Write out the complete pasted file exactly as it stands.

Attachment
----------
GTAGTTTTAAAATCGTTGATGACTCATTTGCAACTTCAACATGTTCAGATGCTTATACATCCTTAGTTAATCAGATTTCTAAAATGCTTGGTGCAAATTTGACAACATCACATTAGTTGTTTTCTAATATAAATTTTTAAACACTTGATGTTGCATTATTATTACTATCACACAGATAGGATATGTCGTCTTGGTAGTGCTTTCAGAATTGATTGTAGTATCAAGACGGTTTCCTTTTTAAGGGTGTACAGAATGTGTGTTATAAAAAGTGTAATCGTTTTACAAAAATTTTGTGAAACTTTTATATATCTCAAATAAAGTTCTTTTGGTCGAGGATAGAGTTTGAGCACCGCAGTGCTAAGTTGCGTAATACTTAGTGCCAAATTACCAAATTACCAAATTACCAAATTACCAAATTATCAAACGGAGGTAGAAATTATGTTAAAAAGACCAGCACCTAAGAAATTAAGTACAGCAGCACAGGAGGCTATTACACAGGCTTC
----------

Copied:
GTAGTTTTAAAATCGTTGATGACTCATTTGCAACTTCAACATGTTCAGATGCTTATACATCCTTAGTTAATCAGATTTCTAAAATGCTTGGTGCAAATTTGACAACATCACATTAGTTGTTTTCTAATATAAATTTTTAAACACTTGATGTTGCATTATTATTACTATCACACAGATAGGATATGTCGTCTTGGTAGTGCTTTCAGAATTGATTGTAGTATCAAGACGGTTTCCTTTTTAAGGGTGTACAGAATGTGTGTTATAAAAAGTGTAATCGTTTTACAAAAATTTTGTGAAACTTTTATATATCTCAAATAAAGTTCTTTTGGTCGAGGATAGAGTTTGAGCACCGCAGTGCTAAGTTGCGTAATACTTAGTGCCAAATTACCAAATTACCAAATTACCAAATTACCAAATTATCAAACGGAGGTAGAAATTATGTTAAAAAGACCAGCACCTAAGAAATTAAGTACAGCAGCACAGGAGGCTATTACACAGGCTTC